Reverse psychology. Self-prescribed permission to wander off the moral path. A vice of my own, to have and to hold. It’s tough to pinpoint or map out any real claim to accurately explain why we have become the drug addicts we have become, or how it happened so fast. What we do know is that life is a living hell — and it’s a miracle we’re not dead yet.
Live Burial, Emma McMillan’s current solo exhibition at Bad Reputation in Los Angeles, is similarly a matter of life and death. In her usual fashion, the artist exhumes and dissects sacred material from “the junkie’s crypt,” as she refers to it, the activity comprising a prolific period of methamphetamine-fueled output.
The show comes together as an art-historical investigation of archaeological proportions, summoning palimpsests in paint that form a basis for emergent Christian icons — however nonmiraculously. Canvases previously coated with innumerable layers of paint, then for some years abandoned, have been revisited and given new life, the artist this time using a high-speed rotary tool to shakily inscribe divine counterparts into the original muddied grounds of their built-up surfaces. Velocity, it seems, has been left in the hands of a blind driver. The paintings-cum-sites of linear excavation uncover two routes toward figuration, suggesting dual but disparate timescales that manage to harmoniously cross paths. Breaths align and pairs of bodies collapse into each other. They meet for a moment, then freeze in simultaneity as the accumulation of both additive and subtractive gestures remain, in the end, painfully evident. But are there actually morals to each and every story? Allegorical lessons entombed? Too much addition becomes an addiction, and the all-time highs do not descend without carving steep valleys on their way out.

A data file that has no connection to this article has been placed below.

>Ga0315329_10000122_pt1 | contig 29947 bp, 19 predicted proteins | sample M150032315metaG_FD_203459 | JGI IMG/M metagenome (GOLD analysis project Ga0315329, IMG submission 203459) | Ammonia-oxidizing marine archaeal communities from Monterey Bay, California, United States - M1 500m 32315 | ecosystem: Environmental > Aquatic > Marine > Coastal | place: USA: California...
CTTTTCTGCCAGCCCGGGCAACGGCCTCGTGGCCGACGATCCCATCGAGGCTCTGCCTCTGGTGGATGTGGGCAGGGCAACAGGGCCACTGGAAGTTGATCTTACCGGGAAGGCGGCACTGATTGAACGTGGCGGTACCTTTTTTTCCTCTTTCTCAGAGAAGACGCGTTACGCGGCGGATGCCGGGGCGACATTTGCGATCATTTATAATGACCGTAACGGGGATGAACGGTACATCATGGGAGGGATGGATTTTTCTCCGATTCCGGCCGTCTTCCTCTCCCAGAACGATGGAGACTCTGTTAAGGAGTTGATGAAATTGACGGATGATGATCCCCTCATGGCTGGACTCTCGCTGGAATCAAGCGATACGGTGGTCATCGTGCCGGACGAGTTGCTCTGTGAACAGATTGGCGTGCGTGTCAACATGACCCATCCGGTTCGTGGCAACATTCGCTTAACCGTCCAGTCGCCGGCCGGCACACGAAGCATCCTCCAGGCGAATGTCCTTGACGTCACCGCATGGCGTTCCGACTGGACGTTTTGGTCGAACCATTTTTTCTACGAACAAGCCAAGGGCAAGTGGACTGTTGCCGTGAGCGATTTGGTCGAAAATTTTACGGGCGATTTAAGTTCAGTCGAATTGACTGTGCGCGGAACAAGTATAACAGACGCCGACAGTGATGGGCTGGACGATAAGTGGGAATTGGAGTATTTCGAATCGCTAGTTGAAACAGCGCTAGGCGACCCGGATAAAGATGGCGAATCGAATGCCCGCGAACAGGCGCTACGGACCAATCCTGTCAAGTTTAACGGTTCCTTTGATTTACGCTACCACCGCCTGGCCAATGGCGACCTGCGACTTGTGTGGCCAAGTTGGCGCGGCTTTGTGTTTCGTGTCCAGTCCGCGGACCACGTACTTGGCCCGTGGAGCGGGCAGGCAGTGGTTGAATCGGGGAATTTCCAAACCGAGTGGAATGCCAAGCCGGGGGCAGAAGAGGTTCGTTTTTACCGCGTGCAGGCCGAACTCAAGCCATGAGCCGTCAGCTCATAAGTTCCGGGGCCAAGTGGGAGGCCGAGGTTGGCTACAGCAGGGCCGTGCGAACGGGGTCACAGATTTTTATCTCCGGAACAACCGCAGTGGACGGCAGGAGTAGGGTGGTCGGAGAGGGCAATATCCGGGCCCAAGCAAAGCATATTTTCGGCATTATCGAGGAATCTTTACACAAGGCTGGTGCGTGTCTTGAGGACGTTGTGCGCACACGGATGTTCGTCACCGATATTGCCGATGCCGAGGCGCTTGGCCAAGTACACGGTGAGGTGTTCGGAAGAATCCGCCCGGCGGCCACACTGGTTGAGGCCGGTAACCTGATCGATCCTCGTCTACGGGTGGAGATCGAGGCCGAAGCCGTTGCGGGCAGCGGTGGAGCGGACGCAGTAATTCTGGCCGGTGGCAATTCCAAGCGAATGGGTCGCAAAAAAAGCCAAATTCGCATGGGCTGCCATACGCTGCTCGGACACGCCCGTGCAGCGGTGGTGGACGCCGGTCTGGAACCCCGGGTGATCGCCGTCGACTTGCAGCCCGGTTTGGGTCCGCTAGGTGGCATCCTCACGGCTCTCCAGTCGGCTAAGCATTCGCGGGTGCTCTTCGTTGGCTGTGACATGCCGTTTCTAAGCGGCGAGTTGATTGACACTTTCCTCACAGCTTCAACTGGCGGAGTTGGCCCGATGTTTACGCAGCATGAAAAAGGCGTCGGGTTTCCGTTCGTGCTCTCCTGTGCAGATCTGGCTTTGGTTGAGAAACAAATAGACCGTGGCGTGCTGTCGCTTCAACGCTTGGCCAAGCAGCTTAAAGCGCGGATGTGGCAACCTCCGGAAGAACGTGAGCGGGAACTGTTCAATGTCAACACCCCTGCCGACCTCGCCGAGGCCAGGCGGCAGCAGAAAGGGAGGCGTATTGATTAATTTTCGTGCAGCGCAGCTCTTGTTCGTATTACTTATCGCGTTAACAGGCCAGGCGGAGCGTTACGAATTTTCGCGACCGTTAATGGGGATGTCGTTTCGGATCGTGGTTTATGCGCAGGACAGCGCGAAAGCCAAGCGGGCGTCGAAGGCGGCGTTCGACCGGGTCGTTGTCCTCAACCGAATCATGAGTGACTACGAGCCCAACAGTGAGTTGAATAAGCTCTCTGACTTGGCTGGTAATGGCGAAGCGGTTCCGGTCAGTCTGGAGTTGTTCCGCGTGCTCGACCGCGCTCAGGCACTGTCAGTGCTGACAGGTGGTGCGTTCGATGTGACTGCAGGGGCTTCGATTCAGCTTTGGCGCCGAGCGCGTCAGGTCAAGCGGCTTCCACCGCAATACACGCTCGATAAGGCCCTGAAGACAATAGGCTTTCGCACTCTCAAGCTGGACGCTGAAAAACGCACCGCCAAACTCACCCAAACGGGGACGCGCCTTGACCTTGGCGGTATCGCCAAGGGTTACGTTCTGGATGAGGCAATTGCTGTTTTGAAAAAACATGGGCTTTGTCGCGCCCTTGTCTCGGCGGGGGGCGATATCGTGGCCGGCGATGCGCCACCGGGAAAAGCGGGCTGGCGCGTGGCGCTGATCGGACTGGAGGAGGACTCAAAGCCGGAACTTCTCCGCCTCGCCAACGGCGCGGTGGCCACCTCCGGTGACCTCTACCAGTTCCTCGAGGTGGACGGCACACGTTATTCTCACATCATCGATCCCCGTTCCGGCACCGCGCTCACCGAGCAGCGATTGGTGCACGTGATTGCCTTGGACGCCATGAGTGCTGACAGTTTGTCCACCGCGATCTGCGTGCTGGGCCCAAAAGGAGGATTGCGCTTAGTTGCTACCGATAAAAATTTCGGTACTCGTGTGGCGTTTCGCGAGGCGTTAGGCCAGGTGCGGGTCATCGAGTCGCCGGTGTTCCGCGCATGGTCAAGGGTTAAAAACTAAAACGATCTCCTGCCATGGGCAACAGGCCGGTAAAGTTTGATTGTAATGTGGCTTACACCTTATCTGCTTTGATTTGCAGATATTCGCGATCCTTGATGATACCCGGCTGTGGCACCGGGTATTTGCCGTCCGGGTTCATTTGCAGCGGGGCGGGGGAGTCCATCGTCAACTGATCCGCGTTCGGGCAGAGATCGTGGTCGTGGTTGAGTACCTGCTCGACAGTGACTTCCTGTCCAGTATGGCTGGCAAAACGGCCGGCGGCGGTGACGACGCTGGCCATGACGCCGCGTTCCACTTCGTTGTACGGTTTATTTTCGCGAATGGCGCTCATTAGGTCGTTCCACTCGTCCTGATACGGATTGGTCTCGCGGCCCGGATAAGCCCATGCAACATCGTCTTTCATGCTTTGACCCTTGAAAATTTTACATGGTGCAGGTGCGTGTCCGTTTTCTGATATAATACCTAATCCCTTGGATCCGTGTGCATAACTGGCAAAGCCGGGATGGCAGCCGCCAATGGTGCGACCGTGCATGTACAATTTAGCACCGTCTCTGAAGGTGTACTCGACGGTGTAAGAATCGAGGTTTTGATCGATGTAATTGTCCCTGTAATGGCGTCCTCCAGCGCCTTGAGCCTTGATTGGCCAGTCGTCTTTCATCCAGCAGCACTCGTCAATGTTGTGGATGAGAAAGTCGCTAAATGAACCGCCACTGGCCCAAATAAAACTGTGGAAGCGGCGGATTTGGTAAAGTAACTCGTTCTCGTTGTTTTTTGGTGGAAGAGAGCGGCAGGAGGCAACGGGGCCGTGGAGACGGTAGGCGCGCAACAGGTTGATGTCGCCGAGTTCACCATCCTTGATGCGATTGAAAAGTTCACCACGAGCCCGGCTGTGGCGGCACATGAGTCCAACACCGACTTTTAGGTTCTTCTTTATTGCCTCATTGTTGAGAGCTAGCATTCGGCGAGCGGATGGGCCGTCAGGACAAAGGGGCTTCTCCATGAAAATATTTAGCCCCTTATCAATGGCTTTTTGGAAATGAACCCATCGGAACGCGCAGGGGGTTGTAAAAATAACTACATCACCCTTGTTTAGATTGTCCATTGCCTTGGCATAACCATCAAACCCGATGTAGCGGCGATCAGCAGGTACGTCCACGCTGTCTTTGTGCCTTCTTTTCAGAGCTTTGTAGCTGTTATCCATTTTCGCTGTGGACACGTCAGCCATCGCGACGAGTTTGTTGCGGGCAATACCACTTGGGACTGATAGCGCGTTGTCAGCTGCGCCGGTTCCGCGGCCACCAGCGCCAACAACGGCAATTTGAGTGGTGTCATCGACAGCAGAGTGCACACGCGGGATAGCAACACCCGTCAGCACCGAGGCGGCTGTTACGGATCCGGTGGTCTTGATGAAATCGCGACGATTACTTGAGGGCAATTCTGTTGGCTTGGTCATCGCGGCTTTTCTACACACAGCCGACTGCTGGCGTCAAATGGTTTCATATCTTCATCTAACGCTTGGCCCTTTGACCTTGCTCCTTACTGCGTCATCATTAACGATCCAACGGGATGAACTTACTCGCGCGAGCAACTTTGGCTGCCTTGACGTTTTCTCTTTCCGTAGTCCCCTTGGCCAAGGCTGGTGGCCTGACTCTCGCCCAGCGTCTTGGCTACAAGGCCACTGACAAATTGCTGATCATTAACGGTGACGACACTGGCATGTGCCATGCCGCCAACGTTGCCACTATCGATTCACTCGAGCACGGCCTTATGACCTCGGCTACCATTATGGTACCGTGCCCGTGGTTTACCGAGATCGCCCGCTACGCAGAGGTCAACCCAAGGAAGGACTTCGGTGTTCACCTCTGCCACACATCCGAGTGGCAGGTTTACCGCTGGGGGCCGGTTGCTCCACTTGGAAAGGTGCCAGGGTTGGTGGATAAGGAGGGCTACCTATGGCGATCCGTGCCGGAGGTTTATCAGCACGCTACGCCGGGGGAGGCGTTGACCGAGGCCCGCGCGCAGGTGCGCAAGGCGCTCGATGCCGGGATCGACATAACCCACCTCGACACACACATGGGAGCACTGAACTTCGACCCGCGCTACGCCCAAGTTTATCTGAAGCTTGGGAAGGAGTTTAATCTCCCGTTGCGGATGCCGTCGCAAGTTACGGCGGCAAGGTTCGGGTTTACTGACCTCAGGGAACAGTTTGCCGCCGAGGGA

It’s mostly a blur. What’s lost of one’s memory disengages from its author, and a covered-up fuck gets named the Immaculate Conception. Sorry I’m not sorry. (Please God forgive me.) A lapse in cognition requires that bridges be built in order to successfully retrieve actions carried out during dissociative states.
And it is this absence of self, a mysterious vacancy, which becomes the anomaly to observe and savor in hindsight. The artist’s then-altered state — characterized by inhibitions diminished or delusions drawn out — paved way for radical exercises in freedom and instinct. Transcendence can be reached via any number of available avenues.
by Chris Viaggio